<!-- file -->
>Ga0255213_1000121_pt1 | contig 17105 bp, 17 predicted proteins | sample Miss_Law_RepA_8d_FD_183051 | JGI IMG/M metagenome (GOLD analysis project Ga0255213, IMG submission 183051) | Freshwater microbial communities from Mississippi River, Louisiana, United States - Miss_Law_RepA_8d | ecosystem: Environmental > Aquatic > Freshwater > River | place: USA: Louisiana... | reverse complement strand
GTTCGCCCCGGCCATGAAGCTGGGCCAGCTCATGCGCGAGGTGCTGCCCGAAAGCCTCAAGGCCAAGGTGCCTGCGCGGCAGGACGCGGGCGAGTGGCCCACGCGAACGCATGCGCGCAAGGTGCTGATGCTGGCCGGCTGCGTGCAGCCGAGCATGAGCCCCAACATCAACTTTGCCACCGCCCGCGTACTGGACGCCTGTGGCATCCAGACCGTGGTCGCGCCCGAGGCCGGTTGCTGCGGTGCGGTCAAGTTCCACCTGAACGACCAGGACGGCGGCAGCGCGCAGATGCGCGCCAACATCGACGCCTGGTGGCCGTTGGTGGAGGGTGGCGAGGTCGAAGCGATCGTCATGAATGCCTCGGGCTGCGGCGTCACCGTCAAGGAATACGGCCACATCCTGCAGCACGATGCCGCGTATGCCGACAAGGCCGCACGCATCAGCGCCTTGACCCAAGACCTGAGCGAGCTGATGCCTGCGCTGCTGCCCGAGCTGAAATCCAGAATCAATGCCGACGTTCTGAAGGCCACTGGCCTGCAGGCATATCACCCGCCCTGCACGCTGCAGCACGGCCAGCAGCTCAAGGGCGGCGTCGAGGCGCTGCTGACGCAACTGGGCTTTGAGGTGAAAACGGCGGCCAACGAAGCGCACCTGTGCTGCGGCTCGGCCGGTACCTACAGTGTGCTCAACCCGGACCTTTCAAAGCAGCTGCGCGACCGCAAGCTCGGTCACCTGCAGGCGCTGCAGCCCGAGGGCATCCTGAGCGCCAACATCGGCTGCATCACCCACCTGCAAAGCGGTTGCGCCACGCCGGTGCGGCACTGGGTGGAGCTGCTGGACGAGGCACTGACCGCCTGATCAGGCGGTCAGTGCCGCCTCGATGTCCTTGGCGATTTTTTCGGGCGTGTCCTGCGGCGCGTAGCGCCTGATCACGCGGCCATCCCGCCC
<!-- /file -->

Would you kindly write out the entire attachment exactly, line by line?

>Ga0255213_1000121_pt1 | contig 17105 bp, 17 predicted proteins | sample Miss_Law_RepA_8d_FD_183051 | JGI IMG/M metagenome (GOLD analysis project Ga0255213, IMG submission 183051) | Freshwater microbial communities from Mississippi River, Louisiana, United States - Miss_Law_RepA_8d | ecosystem: Environmental > Aquatic > Freshwater > River | place: USA: Louisiana... | reverse complement strand
GTTCGCCCCGGCCATGAAGCTGGGCCAGCTCATGCGCGAGGTGCTGCCCGAAAGCCTCAAGGCCAAGGTGCCTGCGCGGCAGGACGCGGGCGAGTGGCCCACGCGAACGCATGCGCGCAAGGTGCTGATGCTGGCCGGCTGCGTGCAGCCGAGCATGAGCCCCAACATCAACTTTGCCACCGCCCGCGTACTGGACGCCTGTGGCATCCAGACCGTGGTCGCGCCCGAGGCCGGTTGCTGCGGTGCGGTCAAGTTCCACCTGAACGACCAGGACGGCGGCAGCGCGCAGATGCGCGCCAACATCGACGCCTGGTGGCCGTTGGTGGAGGGTGGCGAGGTCGAAGCGATCGTCATGAATGCCTCGGGCTGCGGCGTCACCGTCAAGGAATACGGCCACATCCTGCAGCACGATGCCGCGTATGCCGACAAGGCCGCACGCATCAGCGCCTTGACCCAAGACCTGAGCGAGCTGATGCCTGCGCTGCTGCCCGAGCTGAAATCCAGAATCAATGCCGACGTTCTGAAGGCCACTGGCCTGCAGGCATATCACCCGCCCTGCACGCTGCAGCACGGCCAGCAGCTCAAGGGCGGCGTCGAGGCGCTGCTGACGCAACTGGGCTTTGAGGTGAAAACGGCGGCCAACGAAGCGCACCTGTGCTGCGGCTCGGCCGGTACCTACAGTGTGCTCAACCCGGACCTTTCAAAGCAGCTGCGCGACCGCAAGCTCGGTCACCTGCAGGCGCTGCAGCCCGAGGGCATCCTGAGCGCCAACATCGGCTGCATCACCCACCTGCAAAGCGGTTGCGCCACGCCGGTGCGGCACTGGGTGGAGCTGCTGGACGAGGCACTGACCGCCTGATCAGGCGGTCAGTGCCGCCTCGATGTCCTTGGCGATTTTTTCGGGCGTGTCCTGCGGCGCGTAGCGCCTGATCACGCGGCCATCCCGCCC